There are some of you that will love this and there are some of you that will hate this article because simply put, once someone starts cutting up supercars there are a whole lot of feelings that get hurt in the butt region. But don’t give up on this piece yet, I promise you’ll gain some insight into a style that you may be currently shaking your head at. No matter what your stance on the issue is, it takes a lot of confidence to cut up a Lamborghini, Ferrari or any other supercar, and if you’re doing it on a daily basis then you must be doing something right.
Photos: Mike Alexander, Brian Goude, John O’Neill | Words: John O’Neill
You could describe it as the calling card of the Japanese based performance shop, Liberty Walk, where their motto of no boundaries and no limitations is brought to fruition daily with the cars they create. They have harnessed that old school outlaw chopper mentality of ‘anything goes as long as it goes fast’ and when the stock cars in your shop wear the badges of Lamborghini Aventador, Ferrari 458 Italia or Nissan GT-R, well you can surmise that yeah anything does indeed go around here!
We left from Tokyo at an ungodly hour of the morning after only a few hours of sleep, since our Liberty Walk destination was 4 hours away in Nagoya, the 3rd largest city in Japan, which happens to be a huge hotspot of car culture. It’s nestled just outside of Toyota City – think our Detroit, well classic Detroit – and driving through the city you can spot custom shops, speed shops, and even Paradise Road – a very well known lowrider shop. If you’re a car guy in Japan, this is heaven and the perfect location for Liberty Walk Performance.
Without diving too deep into the cultural differences between American and Japanese society we can paint it with one large brushstroke called respect. From the moment we pulled up to the showroom we were greeted with smiles and hospitality. Did we need cars moved around for photos? Garage bay doors opened? An entire operation placed on pause? No problem. Kato-san, the owner had just met us, but we were treated like family as we lugged around our camera gear shooting everything in sight.
There was one burning question though that we had brought with us, what’s the deal with these wide fenders, front splitters and white letter tires beyond the normal racing history and traditions? The explanation was fascinating and rooted deep in the history of Japanese car culture called Bosozoku. “Boso” translates to crazy, loud or rage and “Zoku” simply means group. So this crazy, loud group of street racers were out hitting the streets at midnight with wide bodied Nissan Skylines while the rest of normal society was asleep. The Liberty Walk style encapsulates this piece of Japan street racing history much the same way that modern American street rods pull from the classic parts of early traditional hot rod styles.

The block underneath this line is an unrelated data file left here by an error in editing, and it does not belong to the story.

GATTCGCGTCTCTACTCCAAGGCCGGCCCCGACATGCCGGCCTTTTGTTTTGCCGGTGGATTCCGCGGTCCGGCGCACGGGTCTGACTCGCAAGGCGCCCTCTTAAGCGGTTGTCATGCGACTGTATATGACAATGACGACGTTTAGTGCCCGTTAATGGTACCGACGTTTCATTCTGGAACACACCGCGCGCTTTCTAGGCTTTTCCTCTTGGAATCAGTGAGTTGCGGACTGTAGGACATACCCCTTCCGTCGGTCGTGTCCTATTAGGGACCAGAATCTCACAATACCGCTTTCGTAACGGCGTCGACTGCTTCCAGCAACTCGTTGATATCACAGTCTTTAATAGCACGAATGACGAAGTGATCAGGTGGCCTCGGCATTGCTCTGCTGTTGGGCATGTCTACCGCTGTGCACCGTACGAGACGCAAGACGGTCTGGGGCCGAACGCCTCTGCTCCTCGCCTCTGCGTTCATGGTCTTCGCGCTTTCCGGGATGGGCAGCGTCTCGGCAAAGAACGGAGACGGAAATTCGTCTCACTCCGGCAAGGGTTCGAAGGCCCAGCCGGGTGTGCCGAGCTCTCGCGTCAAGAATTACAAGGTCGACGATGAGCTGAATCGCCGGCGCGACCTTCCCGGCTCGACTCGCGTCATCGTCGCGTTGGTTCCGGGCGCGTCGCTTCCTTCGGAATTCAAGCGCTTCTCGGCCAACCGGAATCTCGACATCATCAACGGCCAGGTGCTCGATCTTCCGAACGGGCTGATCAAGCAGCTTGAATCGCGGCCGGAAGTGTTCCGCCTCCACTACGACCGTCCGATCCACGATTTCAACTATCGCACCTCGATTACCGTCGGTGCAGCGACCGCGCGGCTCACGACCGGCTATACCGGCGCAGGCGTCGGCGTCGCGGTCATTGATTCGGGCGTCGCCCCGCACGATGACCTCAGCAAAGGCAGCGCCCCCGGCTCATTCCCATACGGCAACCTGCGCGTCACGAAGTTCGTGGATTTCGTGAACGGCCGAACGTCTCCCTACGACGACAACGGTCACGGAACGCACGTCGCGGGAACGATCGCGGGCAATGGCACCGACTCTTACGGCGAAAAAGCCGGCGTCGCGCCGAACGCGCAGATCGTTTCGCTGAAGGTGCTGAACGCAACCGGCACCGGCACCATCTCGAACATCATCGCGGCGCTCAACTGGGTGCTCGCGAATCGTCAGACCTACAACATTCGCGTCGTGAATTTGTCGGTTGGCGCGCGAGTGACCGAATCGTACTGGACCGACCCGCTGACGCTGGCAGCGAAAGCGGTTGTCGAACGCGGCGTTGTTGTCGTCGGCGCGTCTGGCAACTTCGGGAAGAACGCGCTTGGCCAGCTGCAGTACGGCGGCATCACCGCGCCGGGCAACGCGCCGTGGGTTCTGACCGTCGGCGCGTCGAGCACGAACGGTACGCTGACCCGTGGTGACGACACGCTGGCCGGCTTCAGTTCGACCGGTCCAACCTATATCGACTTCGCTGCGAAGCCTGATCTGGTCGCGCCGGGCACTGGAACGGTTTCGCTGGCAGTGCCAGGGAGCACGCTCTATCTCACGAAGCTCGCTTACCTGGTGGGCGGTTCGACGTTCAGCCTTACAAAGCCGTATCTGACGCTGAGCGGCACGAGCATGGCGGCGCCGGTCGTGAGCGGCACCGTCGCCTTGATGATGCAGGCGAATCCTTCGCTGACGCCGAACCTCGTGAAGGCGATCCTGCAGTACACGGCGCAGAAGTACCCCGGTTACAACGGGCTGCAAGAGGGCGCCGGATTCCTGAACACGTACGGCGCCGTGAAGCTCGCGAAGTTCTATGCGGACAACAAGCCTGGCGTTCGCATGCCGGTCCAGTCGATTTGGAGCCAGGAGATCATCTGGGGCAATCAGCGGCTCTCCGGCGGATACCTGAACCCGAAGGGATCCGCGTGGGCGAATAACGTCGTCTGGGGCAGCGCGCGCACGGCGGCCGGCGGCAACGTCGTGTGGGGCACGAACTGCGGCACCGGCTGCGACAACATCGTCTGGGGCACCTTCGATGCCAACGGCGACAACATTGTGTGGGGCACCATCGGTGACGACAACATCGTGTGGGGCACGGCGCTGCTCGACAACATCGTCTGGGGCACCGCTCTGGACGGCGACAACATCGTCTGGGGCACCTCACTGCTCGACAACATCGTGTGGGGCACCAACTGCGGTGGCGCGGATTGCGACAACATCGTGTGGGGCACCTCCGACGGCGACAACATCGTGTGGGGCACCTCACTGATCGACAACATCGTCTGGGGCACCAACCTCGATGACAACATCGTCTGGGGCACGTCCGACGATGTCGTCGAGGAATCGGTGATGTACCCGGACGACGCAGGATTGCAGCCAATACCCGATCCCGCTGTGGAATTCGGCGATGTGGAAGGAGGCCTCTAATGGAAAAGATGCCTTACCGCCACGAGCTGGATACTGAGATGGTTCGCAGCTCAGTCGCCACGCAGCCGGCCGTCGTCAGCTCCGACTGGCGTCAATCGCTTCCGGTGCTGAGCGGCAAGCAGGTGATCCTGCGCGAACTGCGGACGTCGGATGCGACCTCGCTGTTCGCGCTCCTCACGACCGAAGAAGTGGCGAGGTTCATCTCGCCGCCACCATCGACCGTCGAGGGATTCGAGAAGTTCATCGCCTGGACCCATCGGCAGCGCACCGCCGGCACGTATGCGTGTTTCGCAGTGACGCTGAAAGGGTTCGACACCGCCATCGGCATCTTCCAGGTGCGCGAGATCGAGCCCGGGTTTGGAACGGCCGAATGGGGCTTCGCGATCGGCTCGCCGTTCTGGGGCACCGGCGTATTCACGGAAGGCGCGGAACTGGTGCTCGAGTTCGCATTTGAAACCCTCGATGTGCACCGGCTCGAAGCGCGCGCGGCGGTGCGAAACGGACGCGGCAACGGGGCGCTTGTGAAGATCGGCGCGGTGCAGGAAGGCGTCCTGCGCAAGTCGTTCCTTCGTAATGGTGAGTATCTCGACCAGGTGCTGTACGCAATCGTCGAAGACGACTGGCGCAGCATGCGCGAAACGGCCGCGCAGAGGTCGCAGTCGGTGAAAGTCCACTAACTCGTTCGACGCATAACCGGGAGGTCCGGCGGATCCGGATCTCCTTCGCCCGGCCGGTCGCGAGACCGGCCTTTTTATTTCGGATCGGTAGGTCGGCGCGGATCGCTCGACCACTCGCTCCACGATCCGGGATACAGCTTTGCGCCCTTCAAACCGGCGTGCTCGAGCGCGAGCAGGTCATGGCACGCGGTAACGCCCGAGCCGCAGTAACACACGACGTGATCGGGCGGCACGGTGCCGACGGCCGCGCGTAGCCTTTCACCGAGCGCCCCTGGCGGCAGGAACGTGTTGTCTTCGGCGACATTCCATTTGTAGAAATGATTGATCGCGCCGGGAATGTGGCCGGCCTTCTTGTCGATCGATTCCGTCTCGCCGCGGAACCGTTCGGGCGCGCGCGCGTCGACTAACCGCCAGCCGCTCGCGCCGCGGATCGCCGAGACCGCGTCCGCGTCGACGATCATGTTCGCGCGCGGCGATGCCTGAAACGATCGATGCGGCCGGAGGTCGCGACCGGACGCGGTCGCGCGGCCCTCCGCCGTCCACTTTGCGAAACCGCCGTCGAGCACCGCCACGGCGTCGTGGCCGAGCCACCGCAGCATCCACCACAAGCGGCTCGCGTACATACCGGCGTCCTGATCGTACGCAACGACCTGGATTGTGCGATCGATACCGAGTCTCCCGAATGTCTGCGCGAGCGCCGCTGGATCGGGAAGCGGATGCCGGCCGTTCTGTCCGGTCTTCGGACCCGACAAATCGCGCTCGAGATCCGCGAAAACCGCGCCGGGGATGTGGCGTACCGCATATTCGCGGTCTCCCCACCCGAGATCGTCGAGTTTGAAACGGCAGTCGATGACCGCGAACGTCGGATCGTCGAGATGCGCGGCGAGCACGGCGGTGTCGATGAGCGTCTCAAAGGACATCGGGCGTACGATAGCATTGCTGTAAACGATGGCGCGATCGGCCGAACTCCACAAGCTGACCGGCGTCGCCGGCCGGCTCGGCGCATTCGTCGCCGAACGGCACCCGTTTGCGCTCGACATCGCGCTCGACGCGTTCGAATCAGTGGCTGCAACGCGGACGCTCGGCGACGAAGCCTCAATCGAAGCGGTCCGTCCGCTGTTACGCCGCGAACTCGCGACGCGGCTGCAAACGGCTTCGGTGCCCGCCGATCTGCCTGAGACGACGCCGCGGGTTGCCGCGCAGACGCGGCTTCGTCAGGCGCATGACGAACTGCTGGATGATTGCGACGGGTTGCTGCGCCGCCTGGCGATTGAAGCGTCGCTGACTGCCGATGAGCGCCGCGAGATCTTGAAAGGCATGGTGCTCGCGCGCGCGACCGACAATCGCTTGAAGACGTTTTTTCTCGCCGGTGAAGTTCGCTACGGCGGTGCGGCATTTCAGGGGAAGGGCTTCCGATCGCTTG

While touring the main location, Kato-san surprised us and offered to take us to their fabrication, paint and body shop which was about 20 minutes away from the showroom. This was the heart of the operation where Lamborghinis sat midway through their transformation from stock supercar to ‘bagged, wide, and loud. We’ve been in a fair share of custom shops throughout the years but there was just something magical about this place. That tingle on the back of your neck that lets you know that we were in a special place that not a lot of people – Japanese or Americans alike – ever get to see.
As we poked around the shop and passed over small automotive gems like an immaculate Ferrari F50, there was a lift in the back of the garage that we stumbled upon. On the lift were several Bosozoku styled cars and as we stood there over 5,000 miles from home taking it all in, it felt like we finally got “it”. A bit of juxtaposition between the classic wide bodied Nissan Skylines and the newly transformed wide body Nissan GT-Rs sprawled before us was all it took to tie it all together. Kato-san wasn’t just doing it, he was doing it right. The vehicles he is creating are directly related to the passion and connection he grew up with and this light bulb moment will probably resonate for quite some time.
It’s the universal language of custom cars; we constantly build and improve on what we know. For many of us it was what our fathers built in the garage on week nights and took to the track on weekends. It was the car or truck we fell in love with as it cruised by the local strip on a Friday night. It’s the vehicle that consumes our thoughts, our creativity and of course, our wallets. Liberty Walk Performance is a thriving center that speaks this language and for a group of American foreigners halfway around the world, this is a place that felt like home.
Be sure to check out the builds that Kato-san and Liberty Walk will be bringing to SEMA this year, if you’re into, you know… custom supercars and stuff.